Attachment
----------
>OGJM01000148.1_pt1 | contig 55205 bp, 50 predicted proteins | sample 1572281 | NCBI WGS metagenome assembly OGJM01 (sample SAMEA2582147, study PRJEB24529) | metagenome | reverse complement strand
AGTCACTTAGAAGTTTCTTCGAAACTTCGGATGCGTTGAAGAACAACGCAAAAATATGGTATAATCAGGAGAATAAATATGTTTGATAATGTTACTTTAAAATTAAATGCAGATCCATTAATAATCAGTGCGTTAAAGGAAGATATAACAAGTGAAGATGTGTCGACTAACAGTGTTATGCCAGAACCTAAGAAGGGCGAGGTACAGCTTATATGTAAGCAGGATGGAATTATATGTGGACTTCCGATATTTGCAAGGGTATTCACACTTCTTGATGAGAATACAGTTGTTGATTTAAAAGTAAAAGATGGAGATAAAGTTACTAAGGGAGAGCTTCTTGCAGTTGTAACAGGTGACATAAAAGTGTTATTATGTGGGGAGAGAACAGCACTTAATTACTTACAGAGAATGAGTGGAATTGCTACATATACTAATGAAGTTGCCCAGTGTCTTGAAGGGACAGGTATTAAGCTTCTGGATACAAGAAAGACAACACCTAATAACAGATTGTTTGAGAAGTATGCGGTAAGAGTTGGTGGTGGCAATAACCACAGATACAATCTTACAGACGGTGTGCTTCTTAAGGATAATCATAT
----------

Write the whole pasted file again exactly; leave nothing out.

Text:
>OGJM01000148.1_pt1 | contig 55205 bp, 50 predicted proteins | sample 1572281 | NCBI WGS metagenome assembly OGJM01 (sample SAMEA2582147, study PRJEB24529) | metagenome | reverse complement strand
AGTCACTTAGAAGTTTCTTCGAAACTTCGGATGCGTTGAAGAACAACGCAAAAATATGGTATAATCAGGAGAATAAATATGTTTGATAATGTTACTTTAAAATTAAATGCAGATCCATTAATAATCAGTGCGTTAAAGGAAGATATAACAAGTGAAGATGTGTCGACTAACAGTGTTATGCCAGAACCTAAGAAGGGCGAGGTACAGCTTATATGTAAGCAGGATGGAATTATATGTGGACTTCCGATATTTGCAAGGGTATTCACACTTCTTGATGAGAATACAGTTGTTGATTTAAAAGTAAAAGATGGAGATAAAGTTACTAAGGGAGAGCTTCTTGCAGTTGTAACAGGTGACATAAAAGTGTTATTATGTGGGGAGAGAACAGCACTTAATTACTTACAGAGAATGAGTGGAATTGCTACATATACTAATGAAGTTGCCCAGTGTCTTGAAGGGACAGGTATTAAGCTTCTGGATACAAGAAAGACAACACCTAATAACAGATTGTTTGAGAAGTATGCGGTAAGAGTTGGTGGTGGCAATAACCACAGATACAATCTTACAGACGGTGTGCTTCTTAAGGATAATCATAT